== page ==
Firstly, not setting-and-forgetting. All that time you’re saving from building and sending emails (which this drip program is now doing on your behalf) shouldn’t be spent high-fiving the office on being on the front-foot of marketing automation.

You want to use that time saved by analysing the data of your drip programs and seeking ways to improve it. It’s fascinating working your way through a drip program and identifying the bottle-necks. That is, where prospects are slowing down and failing to enage with a particular step in the drip program. You can then tweak the content in that step, change that step of the drip program or even remove that step entirely.

Drip programs are essentially drag and drop in most of the main marketing automation platforms these days, so it’s extremely easy to be agile and optimise drip programs to ensure it best serves the prospects on it.

Secondly, make sure you’re creating ultra-personalised experiences. An analogy I use is like dropping a handful of sand into a bucket of rocks. Every granule of sand should be able to take a different journey through the rocks. This means relevant, highly engaging content. It’s about the right content, at the right time, to the right person.

What’s your approach to data and analytics to optimise performance of these campaigns?

I’m a big fan of lifecycle charts that enable you to view the average time to nurture a prospect from a prospect to marketing qualified lead (example image below). It’s also great because it shows the overall health of the entire sales cycle, not just marketing.

For example, if marketing are converting a prospect to a marketing qualified lead in 10 days, but the sales team are taking 60 days to convert that lead to a sale, it may be a sales issue.

If marketing are taking 60 days to turn a website visitor into a prospect, a further 30 days to turn a prospect into a qualified lead, and sales are only taking 10 days to convert that lead to a sale, it may be a marketing issue.

Also, if sales aren’t converting the leads your passing through to them, it’s possible your lead scoring is not set correctly. Make sure you speak with your sales team and run your scoring by them. You want to condition the sales team that every marketing qualified lead that comes through is hot property and should be jumped on. If your scoring is off and you’re sending prospects through who aren’t sales qualified, it won’t take them long to start disregarding leads.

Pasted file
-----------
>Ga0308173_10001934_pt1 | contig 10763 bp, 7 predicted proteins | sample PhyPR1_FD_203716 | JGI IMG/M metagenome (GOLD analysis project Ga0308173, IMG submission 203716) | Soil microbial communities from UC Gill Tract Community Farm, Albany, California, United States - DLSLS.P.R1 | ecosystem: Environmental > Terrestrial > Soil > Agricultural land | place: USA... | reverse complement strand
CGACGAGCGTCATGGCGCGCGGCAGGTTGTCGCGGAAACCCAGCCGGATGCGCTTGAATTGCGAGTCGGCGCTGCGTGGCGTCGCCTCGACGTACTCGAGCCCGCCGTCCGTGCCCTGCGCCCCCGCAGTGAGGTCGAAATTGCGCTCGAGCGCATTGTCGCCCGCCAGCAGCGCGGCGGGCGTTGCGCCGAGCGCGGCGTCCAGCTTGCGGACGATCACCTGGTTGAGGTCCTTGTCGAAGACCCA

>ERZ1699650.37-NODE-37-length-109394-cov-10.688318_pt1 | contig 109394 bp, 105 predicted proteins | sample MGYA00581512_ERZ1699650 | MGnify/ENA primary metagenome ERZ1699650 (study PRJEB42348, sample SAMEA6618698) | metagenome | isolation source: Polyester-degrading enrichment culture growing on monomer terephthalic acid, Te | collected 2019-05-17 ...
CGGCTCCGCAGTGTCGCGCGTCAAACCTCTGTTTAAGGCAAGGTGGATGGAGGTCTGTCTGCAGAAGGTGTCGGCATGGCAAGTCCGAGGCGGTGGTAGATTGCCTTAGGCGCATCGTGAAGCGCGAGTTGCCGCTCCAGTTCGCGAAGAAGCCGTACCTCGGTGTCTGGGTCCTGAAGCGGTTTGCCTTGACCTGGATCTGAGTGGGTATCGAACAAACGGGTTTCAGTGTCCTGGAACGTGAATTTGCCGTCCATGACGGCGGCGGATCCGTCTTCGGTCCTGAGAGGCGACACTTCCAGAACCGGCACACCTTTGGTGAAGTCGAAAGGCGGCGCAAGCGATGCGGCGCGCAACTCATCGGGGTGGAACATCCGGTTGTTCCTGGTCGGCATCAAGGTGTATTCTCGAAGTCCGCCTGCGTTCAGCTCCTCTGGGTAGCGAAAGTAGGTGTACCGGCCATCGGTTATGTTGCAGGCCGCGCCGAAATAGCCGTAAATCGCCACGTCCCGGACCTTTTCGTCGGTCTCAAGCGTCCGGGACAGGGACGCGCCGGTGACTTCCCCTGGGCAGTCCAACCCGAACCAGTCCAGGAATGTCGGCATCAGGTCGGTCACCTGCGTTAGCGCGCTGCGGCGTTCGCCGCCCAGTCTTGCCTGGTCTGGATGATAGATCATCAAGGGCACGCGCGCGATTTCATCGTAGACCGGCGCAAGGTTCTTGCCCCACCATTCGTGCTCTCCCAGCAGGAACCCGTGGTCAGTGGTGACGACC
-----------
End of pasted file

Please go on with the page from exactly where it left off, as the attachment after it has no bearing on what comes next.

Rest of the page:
On an individual drip program basis, it’s about drilling down to individual steps. For example, why are 88% of prospects not interacting with this item of content on the drip program? Is it too early/late in the buyer lifecycle? Is the content not relevant/interesting?

Lastly, look at the activity history of prospects who have turned into customers and using that to content map. With marketing automation, once you acquire a prospect’s browser cookie you can track their interactions with your online resources. This can give you a fascinating insight into the journey a prospect goes through prior to becoming a customer. Use that to help formulate your drip programs, especially if you can’t get in front of your customers.

What KPIs do you use to benchmark performance?

Leads, revenue and conversion rate of marketing qualified leads. Beyond the results of A/B testing, I pay little attention to open rate and little attention to click through rate as a success measure for an EDM. Many will still say these are important metrics, but I find if you’re sending the right emails to the right prospects at the right time, that will eventually be reflected in that prospect becoming a customer. That’s when you can say your emails and email marketing strategy is successful.

Which elements do you see as best practice in email marketing now?

Anything involving personalisation, and I don’t mean variable tags. 5 years ago, personalised meant addressing an email to a prospect’s name. These days, personalisation in email marketing encompasses a different meaning.

Personalised now means providing a 1-to-1 experience and establishing a 1-to-1 relationship online similar to if the prospect was on the phone or speaking with a sales rep face-to-face. This is an example of how we guard against disruption as well. By building 1-to-1 relationships directly with prospects online, we become less reliant on face-to-face, bricks-and-mortar interactions to sell our product.

Personalised now means the right message, on the right platform, at the right time, to the right prospect.

Which common mistakes do you see email marketers make?